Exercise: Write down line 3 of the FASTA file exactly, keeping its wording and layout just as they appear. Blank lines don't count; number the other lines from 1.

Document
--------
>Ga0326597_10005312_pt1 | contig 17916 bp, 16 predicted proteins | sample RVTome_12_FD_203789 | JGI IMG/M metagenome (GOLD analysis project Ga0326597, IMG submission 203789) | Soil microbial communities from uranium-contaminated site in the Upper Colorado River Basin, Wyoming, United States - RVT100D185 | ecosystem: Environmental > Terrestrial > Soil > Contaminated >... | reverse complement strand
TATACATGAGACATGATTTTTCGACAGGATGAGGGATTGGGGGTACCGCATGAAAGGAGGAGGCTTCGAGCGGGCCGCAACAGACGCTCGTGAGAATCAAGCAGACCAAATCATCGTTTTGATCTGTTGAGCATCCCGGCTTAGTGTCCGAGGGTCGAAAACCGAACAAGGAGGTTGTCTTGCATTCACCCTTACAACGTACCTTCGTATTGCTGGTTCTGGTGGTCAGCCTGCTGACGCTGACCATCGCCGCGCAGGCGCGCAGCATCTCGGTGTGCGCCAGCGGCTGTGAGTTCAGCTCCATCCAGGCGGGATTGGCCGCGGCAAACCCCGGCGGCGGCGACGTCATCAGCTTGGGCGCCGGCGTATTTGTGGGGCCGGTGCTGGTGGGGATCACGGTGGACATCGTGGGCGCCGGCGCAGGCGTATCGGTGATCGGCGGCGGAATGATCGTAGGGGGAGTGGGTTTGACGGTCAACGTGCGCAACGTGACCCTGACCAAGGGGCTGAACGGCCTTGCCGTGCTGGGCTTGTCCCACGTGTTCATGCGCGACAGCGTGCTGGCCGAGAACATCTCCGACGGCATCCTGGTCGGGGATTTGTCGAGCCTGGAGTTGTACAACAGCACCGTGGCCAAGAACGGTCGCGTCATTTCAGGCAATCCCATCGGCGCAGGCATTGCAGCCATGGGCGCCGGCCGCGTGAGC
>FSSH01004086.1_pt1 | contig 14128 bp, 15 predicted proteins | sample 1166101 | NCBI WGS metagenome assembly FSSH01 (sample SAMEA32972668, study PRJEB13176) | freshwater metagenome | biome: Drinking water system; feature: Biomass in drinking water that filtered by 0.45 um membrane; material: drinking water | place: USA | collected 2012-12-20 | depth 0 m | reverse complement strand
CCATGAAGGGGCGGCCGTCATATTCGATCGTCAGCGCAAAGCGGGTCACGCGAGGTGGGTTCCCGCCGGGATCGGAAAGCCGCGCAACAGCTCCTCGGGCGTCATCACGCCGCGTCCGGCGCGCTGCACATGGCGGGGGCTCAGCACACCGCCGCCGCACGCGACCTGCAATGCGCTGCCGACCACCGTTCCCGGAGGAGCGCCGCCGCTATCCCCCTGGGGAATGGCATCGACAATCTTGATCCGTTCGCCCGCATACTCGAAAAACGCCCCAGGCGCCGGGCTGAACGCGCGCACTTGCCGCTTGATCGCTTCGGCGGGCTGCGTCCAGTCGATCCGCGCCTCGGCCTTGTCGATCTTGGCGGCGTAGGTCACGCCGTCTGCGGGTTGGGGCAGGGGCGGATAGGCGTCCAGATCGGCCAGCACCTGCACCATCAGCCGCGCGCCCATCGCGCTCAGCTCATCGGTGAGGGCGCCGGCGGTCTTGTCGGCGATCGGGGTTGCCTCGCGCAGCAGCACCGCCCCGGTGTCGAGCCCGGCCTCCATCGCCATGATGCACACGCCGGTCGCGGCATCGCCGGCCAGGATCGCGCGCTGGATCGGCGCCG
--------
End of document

>FSSH01004086.1_pt1 | contig 14128 bp, 15 predicted proteins | sample 1166101 | NCBI WGS metagenome assembly FSSH01 (sample SAMEA32972668, study PRJEB13176) | freshwater metagenome | biome: Drinking water system; feature: Biomass in drinking water that filtered by 0.45 um membrane; material: drinking water | place: USA | collected 2012-12-20 | depth 0 m | reverse complement strand